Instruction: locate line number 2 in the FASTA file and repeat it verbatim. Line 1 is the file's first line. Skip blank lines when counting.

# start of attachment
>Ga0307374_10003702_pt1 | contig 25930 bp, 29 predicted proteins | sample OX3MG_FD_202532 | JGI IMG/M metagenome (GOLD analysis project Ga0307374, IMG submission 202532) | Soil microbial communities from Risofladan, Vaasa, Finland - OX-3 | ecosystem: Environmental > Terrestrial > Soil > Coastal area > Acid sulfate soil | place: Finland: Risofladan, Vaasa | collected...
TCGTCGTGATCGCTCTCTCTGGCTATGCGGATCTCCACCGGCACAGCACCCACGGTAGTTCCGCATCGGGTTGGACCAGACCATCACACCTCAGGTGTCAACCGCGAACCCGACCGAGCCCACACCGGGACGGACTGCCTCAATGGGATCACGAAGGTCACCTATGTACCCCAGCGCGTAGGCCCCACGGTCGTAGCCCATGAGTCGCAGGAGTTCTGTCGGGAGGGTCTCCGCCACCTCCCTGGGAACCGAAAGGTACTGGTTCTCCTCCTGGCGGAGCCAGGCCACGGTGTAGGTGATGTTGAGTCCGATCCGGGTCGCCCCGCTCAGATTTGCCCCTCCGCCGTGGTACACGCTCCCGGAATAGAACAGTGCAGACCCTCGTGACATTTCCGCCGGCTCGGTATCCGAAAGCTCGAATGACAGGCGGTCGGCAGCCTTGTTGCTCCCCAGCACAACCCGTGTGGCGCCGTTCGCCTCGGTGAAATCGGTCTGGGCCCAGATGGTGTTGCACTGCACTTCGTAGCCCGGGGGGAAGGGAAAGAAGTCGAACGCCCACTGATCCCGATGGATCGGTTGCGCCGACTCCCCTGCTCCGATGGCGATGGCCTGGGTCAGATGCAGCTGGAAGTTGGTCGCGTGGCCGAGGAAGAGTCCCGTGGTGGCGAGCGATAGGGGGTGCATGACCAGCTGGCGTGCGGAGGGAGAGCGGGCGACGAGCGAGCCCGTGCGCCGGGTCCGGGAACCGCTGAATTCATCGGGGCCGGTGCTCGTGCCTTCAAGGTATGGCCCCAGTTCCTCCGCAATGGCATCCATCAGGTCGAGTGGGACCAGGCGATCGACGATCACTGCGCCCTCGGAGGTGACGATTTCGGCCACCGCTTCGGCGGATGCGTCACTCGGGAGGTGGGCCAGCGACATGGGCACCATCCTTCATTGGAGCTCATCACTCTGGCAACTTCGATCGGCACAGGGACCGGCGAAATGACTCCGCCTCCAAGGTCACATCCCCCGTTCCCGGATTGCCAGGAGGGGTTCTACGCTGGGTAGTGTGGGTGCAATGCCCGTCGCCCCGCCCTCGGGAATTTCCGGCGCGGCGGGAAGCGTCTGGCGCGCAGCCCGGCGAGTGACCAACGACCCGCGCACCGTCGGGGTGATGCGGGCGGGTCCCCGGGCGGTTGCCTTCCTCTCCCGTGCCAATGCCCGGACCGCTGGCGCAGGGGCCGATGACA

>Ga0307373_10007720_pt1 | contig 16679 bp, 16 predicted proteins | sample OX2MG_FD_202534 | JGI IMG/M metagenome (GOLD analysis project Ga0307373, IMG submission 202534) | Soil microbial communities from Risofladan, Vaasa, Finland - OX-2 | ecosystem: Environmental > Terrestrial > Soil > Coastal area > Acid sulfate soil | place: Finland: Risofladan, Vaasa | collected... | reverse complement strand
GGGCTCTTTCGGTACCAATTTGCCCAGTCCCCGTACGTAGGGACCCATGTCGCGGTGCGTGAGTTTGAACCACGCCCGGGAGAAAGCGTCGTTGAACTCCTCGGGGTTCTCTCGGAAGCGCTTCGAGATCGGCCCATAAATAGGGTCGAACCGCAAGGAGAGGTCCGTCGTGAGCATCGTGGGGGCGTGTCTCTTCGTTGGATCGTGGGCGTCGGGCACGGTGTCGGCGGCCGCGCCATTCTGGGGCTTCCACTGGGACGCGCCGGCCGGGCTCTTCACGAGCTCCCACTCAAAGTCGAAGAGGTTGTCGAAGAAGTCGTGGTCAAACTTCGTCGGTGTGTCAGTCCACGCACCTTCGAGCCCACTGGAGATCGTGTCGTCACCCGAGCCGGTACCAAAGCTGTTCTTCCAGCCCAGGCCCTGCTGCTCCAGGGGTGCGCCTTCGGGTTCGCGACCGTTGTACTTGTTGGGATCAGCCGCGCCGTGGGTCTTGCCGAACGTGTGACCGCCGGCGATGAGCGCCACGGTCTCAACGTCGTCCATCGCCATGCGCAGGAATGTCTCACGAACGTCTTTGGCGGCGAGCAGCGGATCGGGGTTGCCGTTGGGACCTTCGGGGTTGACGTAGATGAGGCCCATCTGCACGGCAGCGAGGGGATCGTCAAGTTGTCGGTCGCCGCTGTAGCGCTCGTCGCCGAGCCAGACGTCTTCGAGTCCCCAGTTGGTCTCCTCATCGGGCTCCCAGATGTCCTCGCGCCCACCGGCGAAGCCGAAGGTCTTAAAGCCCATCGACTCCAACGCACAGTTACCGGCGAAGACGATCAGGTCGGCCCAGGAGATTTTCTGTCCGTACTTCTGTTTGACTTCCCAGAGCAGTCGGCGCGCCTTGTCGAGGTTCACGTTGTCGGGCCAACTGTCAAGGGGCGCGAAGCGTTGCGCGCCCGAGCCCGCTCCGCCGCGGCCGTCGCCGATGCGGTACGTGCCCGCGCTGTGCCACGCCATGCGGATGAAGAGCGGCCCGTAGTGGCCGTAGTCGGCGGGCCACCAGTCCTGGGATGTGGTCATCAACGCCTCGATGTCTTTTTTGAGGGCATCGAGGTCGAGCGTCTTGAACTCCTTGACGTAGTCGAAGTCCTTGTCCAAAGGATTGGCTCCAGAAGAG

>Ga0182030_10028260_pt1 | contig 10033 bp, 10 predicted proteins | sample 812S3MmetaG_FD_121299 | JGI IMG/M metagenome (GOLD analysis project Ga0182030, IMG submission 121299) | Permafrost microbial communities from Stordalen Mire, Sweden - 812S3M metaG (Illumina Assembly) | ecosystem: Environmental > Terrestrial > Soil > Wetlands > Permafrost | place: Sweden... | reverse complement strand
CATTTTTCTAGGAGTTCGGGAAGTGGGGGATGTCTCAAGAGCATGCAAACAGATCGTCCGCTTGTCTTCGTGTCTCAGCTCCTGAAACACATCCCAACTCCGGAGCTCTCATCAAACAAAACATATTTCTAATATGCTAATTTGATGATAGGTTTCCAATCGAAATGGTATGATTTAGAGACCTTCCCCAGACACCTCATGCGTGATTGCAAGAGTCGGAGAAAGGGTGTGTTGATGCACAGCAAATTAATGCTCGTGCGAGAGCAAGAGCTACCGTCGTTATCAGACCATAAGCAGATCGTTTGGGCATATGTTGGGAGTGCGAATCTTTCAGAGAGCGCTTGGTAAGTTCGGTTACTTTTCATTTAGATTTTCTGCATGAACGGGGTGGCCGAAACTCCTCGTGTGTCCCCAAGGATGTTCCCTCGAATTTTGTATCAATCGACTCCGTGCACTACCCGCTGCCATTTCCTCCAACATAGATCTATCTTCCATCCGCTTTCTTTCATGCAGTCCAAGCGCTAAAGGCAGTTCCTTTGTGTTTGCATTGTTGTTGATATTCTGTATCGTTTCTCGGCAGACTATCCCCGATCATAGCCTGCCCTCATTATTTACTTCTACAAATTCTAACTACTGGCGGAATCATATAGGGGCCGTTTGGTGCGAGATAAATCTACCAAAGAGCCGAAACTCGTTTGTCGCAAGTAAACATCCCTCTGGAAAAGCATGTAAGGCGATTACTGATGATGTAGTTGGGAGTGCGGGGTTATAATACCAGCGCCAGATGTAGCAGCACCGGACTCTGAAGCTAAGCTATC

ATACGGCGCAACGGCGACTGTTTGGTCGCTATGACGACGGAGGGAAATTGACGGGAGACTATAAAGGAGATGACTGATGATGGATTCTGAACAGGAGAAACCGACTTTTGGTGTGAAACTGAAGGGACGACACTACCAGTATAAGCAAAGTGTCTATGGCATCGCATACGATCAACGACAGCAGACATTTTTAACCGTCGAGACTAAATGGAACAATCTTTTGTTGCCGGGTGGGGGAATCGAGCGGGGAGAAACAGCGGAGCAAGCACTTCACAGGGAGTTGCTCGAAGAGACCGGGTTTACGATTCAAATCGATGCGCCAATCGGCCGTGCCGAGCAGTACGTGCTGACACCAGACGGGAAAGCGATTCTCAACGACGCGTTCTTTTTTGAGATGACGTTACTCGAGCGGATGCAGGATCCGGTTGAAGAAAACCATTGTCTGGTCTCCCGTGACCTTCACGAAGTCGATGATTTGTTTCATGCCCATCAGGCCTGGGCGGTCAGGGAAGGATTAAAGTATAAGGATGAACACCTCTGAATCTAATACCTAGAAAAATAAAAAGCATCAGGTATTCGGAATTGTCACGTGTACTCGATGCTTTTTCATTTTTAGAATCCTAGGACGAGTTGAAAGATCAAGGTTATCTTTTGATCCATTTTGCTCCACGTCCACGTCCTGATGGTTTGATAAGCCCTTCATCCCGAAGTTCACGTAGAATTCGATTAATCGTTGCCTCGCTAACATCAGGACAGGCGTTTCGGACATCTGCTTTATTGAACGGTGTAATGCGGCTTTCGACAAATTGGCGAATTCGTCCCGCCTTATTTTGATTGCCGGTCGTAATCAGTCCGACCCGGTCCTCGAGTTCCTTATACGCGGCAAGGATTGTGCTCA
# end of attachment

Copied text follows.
TCGTCGTGATCGCTCTCTCTGGCTATGCGGATCTCCACCGGCACAGCACCCACGGTAGTTCCGCATCGGGTTGGACCAGACCATCACACCTCAGGTGTCAACCGCGAACCCGACCGAGCCCACACCGGGACGGACTGCCTCAATGGGATCACGAAGGTCACCTATGTACCCCAGCGCGTAGGCCCCACGGTCGTAGCCCATGAGTCGCAGGAGTTCTGTCGGGAGGGTCTCCGCCACCTCCCTGGGAACCGAAAGGTACTGGTTCTCCTCCTGGCGGAGCCAGGCCACGGTGTAGGTGATGTTGAGTCCGATCCGGGTCGCCCCGCTCAGATTTGCCCCTCCGCCGTGGTACACGCTCCCGGAATAGAACAGTGCAGACCCTCGTGACATTTCCGCCGGCTCGGTATCCGAAAGCTCGAATGACAGGCGGTCGGCAGCCTTGTTGCTCCCCAGCACAACCCGTGTGGCGCCGTTCGCCTCGGTGAAATCGGTCTGGGCCCAGATGGTGTTGCACTGCACTTCGTAGCCCGGGGGGAAGGGAAAGAAGTCGAACGCCCACTGATCCCGATGGATCGGTTGCGCCGACTCCCCTGCTCCGATGGCGATGGCCTGGGTCAGATGCAGCTGGAAGTTGGTCGCGTGGCCGAGGAAGAGTCCCGTGGTGGCGAGCGATAGGGGGTGCATGACCAGCTGGCGTGCGGAGGGAGAGCGGGCGACGAGCGAGCCCGTGCGCCGGGTCCGGGAACCGCTGAATTCATCGGGGCCGGTGCTCGTGCCTTCAAGGTATGGCCCCAGTTCCTCCGCAATGGCATCCATCAGGTCGAGTGGGACCAGGCGATCGACGATCACTGCGCCCTCGGAGGTGACGATTTCGGCCACCGCTTCGGCGGATGCGTCACTCGGGAGGTGGGCCAGCGACATGGGCACCATCCTTCATTGGAGCTCATCACTCTGGCAACTTCGATCGGCACAGGGACCGGCGAAATGACTCCGCCTCCAAGGTCACATCCCCCGTTCCCGGATTGCCAGGAGGGGTTCTACGCTGGGTAGTGTGGGTGCAATGCCCGTCGCCCCGCCCTCGGGAATTTCCGGCGCGGCGGGAAGCGTCTGGCGCGCAGCCCGGCGAGTGACCAACGACCCGCGCACCGTCGGGGTGATGCGGGCGGGTCCCCGGGCGGTTGCCTTCCTCTCCCGTGCCAATGCCCGGACCGCTGGCGCAGGGGCCGATGACA